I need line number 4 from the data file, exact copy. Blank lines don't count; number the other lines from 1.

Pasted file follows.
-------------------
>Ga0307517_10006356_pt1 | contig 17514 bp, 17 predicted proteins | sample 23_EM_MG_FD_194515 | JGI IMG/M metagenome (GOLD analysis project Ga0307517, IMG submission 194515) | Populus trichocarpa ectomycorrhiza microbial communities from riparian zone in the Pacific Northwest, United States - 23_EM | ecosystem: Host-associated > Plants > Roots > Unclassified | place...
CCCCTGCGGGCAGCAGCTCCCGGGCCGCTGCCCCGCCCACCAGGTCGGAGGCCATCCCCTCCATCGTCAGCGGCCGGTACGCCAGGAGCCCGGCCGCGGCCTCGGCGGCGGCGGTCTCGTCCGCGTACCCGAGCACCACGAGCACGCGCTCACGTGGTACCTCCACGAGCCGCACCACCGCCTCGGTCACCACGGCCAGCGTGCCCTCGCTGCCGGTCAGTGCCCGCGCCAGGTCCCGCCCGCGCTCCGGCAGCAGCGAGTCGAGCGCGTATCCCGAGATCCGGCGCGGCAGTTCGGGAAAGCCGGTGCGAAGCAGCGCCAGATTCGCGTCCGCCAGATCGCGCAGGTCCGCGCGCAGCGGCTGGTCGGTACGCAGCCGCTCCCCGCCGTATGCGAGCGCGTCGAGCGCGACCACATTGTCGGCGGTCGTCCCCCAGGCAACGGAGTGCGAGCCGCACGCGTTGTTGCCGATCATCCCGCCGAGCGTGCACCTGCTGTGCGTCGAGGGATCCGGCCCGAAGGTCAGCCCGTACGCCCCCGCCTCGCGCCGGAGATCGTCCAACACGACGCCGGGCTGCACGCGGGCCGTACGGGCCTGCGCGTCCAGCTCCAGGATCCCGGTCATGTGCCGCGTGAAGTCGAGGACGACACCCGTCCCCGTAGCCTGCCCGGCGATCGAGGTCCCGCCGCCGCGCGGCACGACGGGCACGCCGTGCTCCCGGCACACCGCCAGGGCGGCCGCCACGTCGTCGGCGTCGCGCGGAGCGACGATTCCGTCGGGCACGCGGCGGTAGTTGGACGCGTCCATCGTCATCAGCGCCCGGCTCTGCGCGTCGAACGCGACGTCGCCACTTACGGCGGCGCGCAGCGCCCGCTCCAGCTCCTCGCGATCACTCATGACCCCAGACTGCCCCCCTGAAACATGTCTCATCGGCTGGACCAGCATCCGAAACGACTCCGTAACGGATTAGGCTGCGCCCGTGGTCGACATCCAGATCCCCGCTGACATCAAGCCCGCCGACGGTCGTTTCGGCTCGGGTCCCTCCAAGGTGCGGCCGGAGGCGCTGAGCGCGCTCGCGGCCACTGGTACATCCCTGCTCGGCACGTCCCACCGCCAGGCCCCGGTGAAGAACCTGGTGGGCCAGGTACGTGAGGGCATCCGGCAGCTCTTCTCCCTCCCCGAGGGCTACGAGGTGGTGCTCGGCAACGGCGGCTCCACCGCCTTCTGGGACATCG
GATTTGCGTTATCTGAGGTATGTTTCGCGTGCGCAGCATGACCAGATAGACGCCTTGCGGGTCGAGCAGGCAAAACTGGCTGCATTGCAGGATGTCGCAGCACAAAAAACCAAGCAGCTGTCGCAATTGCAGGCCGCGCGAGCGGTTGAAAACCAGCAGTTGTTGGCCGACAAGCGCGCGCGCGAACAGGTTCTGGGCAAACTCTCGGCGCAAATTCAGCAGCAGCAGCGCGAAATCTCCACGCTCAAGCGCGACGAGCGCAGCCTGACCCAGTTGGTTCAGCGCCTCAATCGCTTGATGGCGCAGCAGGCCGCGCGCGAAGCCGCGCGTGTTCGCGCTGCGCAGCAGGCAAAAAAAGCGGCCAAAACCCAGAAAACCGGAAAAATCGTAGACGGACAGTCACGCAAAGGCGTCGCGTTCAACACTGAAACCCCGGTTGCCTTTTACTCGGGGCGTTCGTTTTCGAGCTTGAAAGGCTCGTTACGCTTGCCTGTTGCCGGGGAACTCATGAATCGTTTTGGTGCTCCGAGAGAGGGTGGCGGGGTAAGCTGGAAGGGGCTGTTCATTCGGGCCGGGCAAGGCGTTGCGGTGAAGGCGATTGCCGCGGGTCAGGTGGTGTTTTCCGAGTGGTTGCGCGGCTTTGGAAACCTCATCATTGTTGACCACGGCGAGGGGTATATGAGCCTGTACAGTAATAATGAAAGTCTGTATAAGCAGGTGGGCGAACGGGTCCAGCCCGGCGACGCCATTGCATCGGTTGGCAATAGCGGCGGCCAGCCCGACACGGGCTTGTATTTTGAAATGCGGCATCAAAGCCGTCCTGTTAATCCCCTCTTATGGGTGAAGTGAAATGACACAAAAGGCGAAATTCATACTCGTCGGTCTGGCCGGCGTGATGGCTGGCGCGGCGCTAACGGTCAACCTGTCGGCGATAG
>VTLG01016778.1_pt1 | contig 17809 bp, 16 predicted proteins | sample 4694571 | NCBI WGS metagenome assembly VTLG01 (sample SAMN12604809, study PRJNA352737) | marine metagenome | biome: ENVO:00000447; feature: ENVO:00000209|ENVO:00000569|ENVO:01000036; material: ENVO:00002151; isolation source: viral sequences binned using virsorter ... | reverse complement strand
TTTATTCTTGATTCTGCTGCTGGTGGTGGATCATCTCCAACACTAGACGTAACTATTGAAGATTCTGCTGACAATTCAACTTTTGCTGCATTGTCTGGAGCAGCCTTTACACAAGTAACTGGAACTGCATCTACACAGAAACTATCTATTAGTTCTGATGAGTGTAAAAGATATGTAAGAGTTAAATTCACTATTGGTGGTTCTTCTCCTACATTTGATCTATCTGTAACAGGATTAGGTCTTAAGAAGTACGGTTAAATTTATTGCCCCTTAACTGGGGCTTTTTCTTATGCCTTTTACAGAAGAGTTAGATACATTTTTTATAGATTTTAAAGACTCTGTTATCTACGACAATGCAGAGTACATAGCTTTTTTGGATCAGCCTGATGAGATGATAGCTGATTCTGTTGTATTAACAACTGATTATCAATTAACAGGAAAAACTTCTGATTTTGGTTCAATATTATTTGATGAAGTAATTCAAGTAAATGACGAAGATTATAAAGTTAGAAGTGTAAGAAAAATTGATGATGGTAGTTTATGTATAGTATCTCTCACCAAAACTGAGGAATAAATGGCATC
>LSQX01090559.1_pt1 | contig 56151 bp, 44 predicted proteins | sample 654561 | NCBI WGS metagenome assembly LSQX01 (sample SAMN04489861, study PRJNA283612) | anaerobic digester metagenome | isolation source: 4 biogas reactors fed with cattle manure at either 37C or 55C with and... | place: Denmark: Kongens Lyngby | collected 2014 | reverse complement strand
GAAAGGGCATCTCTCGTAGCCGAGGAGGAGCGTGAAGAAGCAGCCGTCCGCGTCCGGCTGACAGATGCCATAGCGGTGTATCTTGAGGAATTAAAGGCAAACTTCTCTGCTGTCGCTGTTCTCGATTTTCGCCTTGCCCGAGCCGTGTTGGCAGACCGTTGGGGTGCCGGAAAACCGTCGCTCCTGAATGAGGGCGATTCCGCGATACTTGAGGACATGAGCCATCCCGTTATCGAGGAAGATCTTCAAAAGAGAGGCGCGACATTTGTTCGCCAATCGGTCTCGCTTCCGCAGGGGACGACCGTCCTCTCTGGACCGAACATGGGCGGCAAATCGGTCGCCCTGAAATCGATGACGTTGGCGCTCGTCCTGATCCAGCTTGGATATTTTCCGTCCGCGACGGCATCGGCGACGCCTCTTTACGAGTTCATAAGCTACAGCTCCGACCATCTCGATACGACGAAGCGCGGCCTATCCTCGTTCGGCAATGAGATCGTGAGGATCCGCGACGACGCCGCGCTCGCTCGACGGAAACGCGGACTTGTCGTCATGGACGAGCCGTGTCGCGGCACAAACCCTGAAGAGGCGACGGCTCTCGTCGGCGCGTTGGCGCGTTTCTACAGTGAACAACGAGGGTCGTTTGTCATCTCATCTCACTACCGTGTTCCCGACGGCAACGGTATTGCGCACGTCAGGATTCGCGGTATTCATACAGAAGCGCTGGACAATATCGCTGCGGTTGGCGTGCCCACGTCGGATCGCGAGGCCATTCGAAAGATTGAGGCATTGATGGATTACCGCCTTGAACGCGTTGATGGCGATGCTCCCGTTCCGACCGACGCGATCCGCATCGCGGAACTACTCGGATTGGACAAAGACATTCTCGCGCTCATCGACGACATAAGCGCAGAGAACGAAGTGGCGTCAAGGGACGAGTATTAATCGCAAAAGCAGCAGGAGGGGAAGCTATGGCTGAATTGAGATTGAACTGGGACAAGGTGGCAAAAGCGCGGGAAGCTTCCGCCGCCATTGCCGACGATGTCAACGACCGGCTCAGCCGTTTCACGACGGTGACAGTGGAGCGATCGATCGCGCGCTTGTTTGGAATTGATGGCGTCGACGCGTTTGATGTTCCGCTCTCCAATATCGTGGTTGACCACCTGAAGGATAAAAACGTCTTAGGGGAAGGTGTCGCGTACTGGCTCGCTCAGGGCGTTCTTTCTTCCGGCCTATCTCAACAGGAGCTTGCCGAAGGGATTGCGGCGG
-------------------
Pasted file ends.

>VTLG01016778.1_pt1 | contig 17809 bp, 16 predicted proteins | sample 4694571 | NCBI WGS metagenome assembly VTLG01 (sample SAMN12604809, study PRJNA352737) | marine metagenome | biome: ENVO:00000447; feature: ENVO:00000209|ENVO:00000569|ENVO:01000036; material: ENVO:00002151; isolation source: viral sequences binned using virsorter ... | reverse complement strand